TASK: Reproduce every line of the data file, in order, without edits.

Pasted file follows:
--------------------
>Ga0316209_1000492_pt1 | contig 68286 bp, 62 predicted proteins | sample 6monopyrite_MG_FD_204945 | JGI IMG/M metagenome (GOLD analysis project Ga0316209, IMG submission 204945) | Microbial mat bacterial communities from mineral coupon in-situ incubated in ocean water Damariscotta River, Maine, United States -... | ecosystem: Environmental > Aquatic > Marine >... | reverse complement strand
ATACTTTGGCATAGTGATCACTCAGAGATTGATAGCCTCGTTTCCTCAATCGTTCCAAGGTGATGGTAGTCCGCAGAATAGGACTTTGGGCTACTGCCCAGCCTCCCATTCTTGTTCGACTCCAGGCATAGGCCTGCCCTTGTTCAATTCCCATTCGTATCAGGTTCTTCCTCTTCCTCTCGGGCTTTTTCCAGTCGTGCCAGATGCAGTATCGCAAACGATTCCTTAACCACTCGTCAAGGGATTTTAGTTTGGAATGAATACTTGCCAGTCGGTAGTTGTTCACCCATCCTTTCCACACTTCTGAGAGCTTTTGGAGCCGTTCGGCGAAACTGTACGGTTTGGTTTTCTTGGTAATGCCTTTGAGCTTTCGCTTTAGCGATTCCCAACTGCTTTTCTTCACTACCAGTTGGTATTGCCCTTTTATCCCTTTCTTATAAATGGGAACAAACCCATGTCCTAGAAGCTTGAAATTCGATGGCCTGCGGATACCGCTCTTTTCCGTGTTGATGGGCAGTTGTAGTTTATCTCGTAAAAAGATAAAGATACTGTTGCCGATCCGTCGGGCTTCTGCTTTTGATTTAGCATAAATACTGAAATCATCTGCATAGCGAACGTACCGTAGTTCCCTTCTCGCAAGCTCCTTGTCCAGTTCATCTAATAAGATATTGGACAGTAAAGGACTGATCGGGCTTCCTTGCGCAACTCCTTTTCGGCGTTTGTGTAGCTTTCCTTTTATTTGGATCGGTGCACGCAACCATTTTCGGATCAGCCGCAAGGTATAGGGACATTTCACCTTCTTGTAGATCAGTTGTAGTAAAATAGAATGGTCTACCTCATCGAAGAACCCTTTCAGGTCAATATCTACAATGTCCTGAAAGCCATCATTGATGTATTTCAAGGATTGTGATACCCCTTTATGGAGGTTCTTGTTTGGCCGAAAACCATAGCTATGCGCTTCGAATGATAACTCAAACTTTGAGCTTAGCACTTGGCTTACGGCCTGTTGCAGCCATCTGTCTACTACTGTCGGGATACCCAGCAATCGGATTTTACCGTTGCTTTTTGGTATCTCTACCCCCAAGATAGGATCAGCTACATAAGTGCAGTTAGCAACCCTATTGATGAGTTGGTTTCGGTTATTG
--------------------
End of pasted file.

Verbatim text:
>Ga0316209_1000492_pt1 | contig 68286 bp, 62 predicted proteins | sample 6monopyrite_MG_FD_204945 | JGI IMG/M metagenome (GOLD analysis project Ga0316209, IMG submission 204945) | Microbial mat bacterial communities from mineral coupon in-situ incubated in ocean water Damariscotta River, Maine, United States -... | ecosystem: Environmental > Aquatic > Marine >... | reverse complement strand
ATACTTTGGCATAGTGATCACTCAGAGATTGATAGCCTCGTTTCCTCAATCGTTCCAAGGTGATGGTAGTCCGCAGAATAGGACTTTGGGCTACTGCCCAGCCTCCCATTCTTGTTCGACTCCAGGCATAGGCCTGCCCTTGTTCAATTCCCATTCGTATCAGGTTCTTCCTCTTCCTCTCGGGCTTTTTCCAGTCGTGCCAGATGCAGTATCGCAAACGATTCCTTAACCACTCGTCAAGGGATTTTAGTTTGGAATGAATACTTGCCAGTCGGTAGTTGTTCACCCATCCTTTCCACACTTCTGAGAGCTTTTGGAGCCGTTCGGCGAAACTGTACGGTTTGGTTTTCTTGGTAATGCCTTTGAGCTTTCGCTTTAGCGATTCCCAACTGCTTTTCTTCACTACCAGTTGGTATTGCCCTTTTATCCCTTTCTTATAAATGGGAACAAACCCATGTCCTAGAAGCTTGAAATTCGATGGCCTGCGGATACCGCTCTTTTCCGTGTTGATGGGCAGTTGTAGTTTATCTCGTAAAAAGATAAAGATACTGTTGCCGATCCGTCGGGCTTCTGCTTTTGATTTAGCATAAATACTGAAATCATCTGCATAGCGAACGTACCGTAGTTCCCTTCTCGCAAGCTCCTTGTCCAGTTCATCTAATAAGATATTGGACAGTAAAGGACTGATCGGGCTTCCTTGCGCAACTCCTTTTCGGCGTTTGTGTAGCTTTCCTTTTATTTGGATCGGTGCACGCAACCATTTTCGGATCAGCCGCAAGGTATAGGGACATTTCACCTTCTTGTAGATCAGTTGTAGTAAAATAGAATGGTCTACCTCATCGAAGAACCCTTTCAGGTCAATATCTACAATGTCCTGAAAGCCATCATTGATGTATTTCAAGGATTGTGATACCCCTTTATGGAGGTTCTTGTTTGGCCGAAAACCATAGCTATGCGCTTCGAATGATAACTCAAACTTTGAGCTTAGCACTTGGCTTACGGCCTGTTGCAGCCATCTGTCTACTACTGTCGGGATACCCAGCAATCGGATTTTACCGTTGCTTTTTGGTATCTCTACCCCCAAGATAGGATCAGCTACATAAGTGCAGTTAGCAACCCTATTGATGAGTTGGTTTCGGTTATTG